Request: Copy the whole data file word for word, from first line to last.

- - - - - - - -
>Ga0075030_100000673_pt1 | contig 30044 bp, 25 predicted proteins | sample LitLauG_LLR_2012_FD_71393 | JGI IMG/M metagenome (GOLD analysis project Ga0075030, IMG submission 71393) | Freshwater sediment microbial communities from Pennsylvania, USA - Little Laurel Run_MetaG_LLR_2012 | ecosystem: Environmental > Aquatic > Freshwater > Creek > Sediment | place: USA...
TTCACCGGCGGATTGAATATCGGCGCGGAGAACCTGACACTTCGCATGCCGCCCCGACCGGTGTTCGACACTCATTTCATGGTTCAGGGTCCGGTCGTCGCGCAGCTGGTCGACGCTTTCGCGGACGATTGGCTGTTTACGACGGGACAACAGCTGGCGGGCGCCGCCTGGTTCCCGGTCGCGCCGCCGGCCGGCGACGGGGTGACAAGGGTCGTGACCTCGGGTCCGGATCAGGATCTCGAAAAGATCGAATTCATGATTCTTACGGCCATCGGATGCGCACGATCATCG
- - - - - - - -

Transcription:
>Ga0075030_100000673_pt1 | contig 30044 bp, 25 predicted proteins | sample LitLauG_LLR_2012_FD_71393 | JGI IMG/M metagenome (GOLD analysis project Ga0075030, IMG submission 71393) | Freshwater sediment microbial communities from Pennsylvania, USA - Little Laurel Run_MetaG_LLR_2012 | ecosystem: Environmental > Aquatic > Freshwater > Creek > Sediment | place: USA...
TTCACCGGCGGATTGAATATCGGCGCGGAGAACCTGACACTTCGCATGCCGCCCCGACCGGTGTTCGACACTCATTTCATGGTTCAGGGTCCGGTCGTCGCGCAGCTGGTCGACGCTTTCGCGGACGATTGGCTGTTTACGACGGGACAACAGCTGGCGGGCGCCGCCTGGTTCCCGGTCGCGCCGCCGGCCGGCGACGGGGTGACAAGGGTCGTGACCTCGGGTCCGGATCAGGATCTCGAAAAGATCGAATTCATGATTCTTACGGCCATCGGATGCGCACGATCATCG